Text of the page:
What is XXY syndrome (Klinefelter syndrome)?
Klinefelter syndrome is caused by the presence of an extra 'X' chromosome, one of the sex chromosomes, in each of a male’s cells. Because individuals with an XXY chromosome arrangement have a Y chromosome, they are considered males, often not knowing they have an extra chromosome. Physical characteristics may appear around the time of puberty. Children and adults may be taller than average, and may have minor to moderate learning disabilities. Individuals with XXY syndrome are also more likely to develop certain medical conditions, including osteoporosis (weak bones), varicose veins, type 2 diabetes, and heart valve defects. As adults, they are just as likely as females to develop breast cancer and certain autoimmune disorders.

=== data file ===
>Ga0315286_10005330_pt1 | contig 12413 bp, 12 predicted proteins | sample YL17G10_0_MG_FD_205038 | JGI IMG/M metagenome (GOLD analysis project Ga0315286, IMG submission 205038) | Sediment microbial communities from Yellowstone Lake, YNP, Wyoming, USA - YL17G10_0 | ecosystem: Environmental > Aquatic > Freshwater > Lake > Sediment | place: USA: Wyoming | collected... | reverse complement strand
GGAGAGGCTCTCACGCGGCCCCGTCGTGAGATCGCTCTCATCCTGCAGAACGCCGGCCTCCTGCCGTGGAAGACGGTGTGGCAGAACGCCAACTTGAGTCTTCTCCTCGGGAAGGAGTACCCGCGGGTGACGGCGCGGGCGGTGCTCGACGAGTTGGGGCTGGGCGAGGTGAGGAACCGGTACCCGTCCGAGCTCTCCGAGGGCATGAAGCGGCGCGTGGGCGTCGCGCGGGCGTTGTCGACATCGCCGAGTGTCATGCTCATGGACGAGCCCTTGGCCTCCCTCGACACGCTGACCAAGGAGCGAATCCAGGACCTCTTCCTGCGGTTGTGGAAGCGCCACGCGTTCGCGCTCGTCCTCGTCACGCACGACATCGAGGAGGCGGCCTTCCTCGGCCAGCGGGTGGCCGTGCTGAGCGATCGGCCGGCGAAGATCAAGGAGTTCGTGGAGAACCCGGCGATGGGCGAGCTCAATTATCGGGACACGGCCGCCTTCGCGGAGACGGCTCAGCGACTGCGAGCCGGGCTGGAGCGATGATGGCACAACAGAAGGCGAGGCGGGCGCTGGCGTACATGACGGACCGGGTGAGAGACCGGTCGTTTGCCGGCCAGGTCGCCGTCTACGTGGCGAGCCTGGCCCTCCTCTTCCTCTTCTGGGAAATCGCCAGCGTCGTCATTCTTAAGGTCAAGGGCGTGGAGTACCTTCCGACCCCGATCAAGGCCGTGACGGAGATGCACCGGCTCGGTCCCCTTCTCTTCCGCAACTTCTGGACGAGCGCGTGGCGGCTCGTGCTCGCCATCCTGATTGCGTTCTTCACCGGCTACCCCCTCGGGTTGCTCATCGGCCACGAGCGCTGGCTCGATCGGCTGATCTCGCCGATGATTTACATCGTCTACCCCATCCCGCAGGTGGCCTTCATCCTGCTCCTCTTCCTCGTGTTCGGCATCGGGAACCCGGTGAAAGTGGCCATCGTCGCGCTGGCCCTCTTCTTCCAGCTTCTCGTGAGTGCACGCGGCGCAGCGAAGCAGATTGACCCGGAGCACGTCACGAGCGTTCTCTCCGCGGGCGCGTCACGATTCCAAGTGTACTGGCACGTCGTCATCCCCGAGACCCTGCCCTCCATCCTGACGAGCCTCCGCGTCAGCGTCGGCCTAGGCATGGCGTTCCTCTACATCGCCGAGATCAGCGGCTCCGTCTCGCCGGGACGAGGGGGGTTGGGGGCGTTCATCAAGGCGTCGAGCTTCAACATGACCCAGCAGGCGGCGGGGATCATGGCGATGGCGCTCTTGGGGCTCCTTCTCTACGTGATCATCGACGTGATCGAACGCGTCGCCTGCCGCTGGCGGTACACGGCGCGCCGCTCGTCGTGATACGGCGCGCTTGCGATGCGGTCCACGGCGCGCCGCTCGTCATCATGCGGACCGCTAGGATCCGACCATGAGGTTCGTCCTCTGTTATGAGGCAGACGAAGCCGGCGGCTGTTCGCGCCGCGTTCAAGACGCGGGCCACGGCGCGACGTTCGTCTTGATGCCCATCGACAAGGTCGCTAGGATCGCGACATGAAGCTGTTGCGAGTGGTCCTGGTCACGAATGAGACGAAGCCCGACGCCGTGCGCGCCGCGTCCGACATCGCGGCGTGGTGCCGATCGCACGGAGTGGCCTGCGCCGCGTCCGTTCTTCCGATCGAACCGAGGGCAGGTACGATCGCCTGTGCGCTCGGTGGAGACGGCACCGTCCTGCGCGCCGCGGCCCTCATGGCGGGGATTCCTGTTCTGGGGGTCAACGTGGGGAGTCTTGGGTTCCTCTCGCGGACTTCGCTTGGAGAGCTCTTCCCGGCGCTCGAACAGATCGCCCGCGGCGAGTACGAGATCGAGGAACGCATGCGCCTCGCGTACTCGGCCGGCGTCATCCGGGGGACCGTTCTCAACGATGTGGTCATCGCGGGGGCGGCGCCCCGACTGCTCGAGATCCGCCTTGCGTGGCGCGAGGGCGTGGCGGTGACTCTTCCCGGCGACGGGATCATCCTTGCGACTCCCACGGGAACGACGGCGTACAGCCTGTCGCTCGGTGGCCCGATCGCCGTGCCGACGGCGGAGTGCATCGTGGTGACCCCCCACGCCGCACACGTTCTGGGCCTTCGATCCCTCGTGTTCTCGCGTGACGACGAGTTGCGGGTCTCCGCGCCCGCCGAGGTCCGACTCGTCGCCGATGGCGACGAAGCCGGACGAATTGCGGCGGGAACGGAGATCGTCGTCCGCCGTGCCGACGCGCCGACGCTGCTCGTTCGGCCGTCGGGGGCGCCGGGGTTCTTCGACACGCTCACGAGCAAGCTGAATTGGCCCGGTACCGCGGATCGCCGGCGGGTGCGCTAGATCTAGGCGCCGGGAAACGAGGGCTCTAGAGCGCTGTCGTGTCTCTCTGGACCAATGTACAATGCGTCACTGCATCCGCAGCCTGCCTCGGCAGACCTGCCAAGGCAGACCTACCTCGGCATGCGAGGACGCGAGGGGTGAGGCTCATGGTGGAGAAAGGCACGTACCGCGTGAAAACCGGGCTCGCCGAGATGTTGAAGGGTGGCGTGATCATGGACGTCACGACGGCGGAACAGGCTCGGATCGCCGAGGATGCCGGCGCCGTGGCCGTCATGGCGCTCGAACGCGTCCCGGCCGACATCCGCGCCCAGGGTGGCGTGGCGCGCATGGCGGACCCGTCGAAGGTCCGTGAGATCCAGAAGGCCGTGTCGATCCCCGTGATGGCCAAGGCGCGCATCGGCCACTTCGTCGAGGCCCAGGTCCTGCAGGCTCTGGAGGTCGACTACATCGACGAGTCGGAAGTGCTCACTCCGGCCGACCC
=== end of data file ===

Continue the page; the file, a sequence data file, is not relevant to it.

Men typically have low levels of the hormone testosterone, leading to low growth of facial and body hair, and underdevelopment of the testes. As adults, nearly all males with XXY are infertile.
How common is Klinefelter syndrome?
The condition occurs in 1 in 500 to 1 in 1000 male births. The condition is not related to race, nationality, religion or socioeconomic status. There is usually no family history of the condition.
How is Klinefelter syndrome treated?
Teens and adults can be treated with hormones. Many individuals with Klinefelter syndrome are typical males who receive no treatment. Those who wish to have children can often be helped with reproductive technologies.